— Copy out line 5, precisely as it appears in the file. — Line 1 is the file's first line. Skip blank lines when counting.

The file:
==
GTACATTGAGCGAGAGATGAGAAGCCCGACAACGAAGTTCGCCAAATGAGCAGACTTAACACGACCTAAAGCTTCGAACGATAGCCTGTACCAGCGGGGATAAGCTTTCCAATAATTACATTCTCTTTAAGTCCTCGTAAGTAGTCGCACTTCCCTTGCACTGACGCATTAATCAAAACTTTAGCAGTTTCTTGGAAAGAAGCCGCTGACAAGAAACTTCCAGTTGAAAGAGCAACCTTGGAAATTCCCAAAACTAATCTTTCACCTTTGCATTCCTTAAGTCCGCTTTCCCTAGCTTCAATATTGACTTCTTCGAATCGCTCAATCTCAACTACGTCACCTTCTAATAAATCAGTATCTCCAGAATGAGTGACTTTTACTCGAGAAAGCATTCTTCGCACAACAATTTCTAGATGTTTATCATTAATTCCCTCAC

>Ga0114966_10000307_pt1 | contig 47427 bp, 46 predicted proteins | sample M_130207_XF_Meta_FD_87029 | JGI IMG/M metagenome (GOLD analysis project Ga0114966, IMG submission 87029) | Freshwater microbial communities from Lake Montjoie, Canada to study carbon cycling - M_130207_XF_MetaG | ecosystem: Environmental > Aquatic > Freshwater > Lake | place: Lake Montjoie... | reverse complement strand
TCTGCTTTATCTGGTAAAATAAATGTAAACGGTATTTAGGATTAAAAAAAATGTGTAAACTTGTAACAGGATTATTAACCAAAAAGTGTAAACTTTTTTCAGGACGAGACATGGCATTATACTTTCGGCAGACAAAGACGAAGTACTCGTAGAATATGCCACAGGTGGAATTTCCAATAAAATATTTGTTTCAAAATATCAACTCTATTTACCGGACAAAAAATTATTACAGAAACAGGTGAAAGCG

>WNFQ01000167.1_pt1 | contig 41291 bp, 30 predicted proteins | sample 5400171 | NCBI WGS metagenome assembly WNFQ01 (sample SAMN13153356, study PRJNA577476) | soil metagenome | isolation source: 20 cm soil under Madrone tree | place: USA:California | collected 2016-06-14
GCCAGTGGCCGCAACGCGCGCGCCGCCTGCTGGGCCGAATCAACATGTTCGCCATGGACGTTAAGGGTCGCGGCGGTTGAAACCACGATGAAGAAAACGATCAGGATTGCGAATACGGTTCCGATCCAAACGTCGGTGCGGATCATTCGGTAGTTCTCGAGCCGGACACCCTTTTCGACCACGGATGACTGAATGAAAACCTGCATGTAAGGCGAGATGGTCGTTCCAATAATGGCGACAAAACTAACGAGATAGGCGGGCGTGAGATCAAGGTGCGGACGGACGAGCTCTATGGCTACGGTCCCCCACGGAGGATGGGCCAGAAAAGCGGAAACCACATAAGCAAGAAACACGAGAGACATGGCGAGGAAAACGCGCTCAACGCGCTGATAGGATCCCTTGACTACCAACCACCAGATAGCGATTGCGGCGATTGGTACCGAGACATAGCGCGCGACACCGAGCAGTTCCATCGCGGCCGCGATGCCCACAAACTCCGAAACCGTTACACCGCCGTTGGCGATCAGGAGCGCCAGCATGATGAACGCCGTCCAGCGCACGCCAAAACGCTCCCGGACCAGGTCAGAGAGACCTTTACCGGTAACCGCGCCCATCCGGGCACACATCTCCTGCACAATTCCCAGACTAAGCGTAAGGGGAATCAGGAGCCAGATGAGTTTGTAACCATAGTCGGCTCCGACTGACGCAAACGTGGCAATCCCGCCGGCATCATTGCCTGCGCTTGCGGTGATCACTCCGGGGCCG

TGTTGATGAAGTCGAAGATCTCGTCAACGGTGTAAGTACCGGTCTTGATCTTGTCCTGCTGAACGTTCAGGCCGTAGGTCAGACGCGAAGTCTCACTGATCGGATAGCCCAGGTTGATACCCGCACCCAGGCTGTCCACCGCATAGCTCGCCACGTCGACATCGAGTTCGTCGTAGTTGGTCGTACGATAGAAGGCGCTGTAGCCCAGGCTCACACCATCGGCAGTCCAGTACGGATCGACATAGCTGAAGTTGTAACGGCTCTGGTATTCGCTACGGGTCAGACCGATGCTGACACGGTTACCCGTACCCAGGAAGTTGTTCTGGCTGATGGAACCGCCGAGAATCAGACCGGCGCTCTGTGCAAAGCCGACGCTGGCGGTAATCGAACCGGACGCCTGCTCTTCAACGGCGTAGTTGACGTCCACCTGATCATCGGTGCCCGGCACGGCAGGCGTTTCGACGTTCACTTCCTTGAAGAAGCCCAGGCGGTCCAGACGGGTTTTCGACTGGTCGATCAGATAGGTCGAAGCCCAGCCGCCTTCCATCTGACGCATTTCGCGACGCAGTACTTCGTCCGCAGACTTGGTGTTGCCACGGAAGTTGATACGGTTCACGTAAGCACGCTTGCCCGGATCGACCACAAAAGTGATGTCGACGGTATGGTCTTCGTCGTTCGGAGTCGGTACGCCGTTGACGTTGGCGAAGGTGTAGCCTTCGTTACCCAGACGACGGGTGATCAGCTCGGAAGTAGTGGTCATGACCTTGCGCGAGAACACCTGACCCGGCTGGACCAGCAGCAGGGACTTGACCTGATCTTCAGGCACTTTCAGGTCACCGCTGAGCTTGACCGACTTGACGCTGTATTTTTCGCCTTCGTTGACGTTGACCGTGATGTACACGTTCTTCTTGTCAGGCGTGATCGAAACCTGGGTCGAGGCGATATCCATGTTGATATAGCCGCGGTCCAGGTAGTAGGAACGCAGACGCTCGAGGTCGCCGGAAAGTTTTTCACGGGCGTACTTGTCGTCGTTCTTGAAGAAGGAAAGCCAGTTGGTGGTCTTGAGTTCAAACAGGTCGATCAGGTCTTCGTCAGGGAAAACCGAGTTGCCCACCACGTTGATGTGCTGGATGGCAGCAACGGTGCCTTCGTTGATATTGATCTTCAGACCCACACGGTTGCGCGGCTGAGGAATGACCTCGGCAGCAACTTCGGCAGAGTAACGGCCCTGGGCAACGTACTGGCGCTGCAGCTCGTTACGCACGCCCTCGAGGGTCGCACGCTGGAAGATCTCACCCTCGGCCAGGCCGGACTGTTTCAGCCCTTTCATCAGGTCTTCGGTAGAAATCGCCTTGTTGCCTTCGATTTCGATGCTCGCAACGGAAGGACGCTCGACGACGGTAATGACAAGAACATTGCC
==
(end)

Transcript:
GCCAGTGGCCGCAACGCGCGCGCCGCCTGCTGGGCCGAATCAACATGTTCGCCATGGACGTTAAGGGTCGCGGCGGTTGAAACCACGATGAAGAAAACGATCAGGATTGCGAATACGGTTCCGATCCAAACGTCGGTGCGGATCATTCGGTAGTTCTCGAGCCGGACACCCTTTTCGACCACGGATGACTGAATGAAAACCTGCATGTAAGGCGAGATGGTCGTTCCAATAATGGCGACAAAACTAACGAGATAGGCGGGCGTGAGATCAAGGTGCGGACGGACGAGCTCTATGGCTACGGTCCCCCACGGAGGATGGGCCAGAAAAGCGGAAACCACATAAGCAAGAAACACGAGAGACATGGCGAGGAAAACGCGCTCAACGCGCTGATAGGATCCCTTGACTACCAACCACCAGATAGCGATTGCGGCGATTGGTACCGAGACATAGCGCGCGACACCGAGCAGTTCCATCGCGGCCGCGATGCCCACAAACTCCGAAACCGTTACACCGCCGTTGGCGATCAGGAGCGCCAGCATGATGAACGCCGTCCAGCGCACGCCAAAACGCTCCCGGACCAGGTCAGAGAGACCTTTACCGGTAACCGCGCCCATCCGGGCACACATCTCCTGCACAATTCCCAGACTAAGCGTAAGGGGAATCAGGAGCCAGATGAGTTTGTAACCATAGTCGGCTCCGACTGACGCAAACGTGGCAATCCCGCCGGCATCATTGCCTGCGCTTGCGGTGATCACTCCGGGGCCG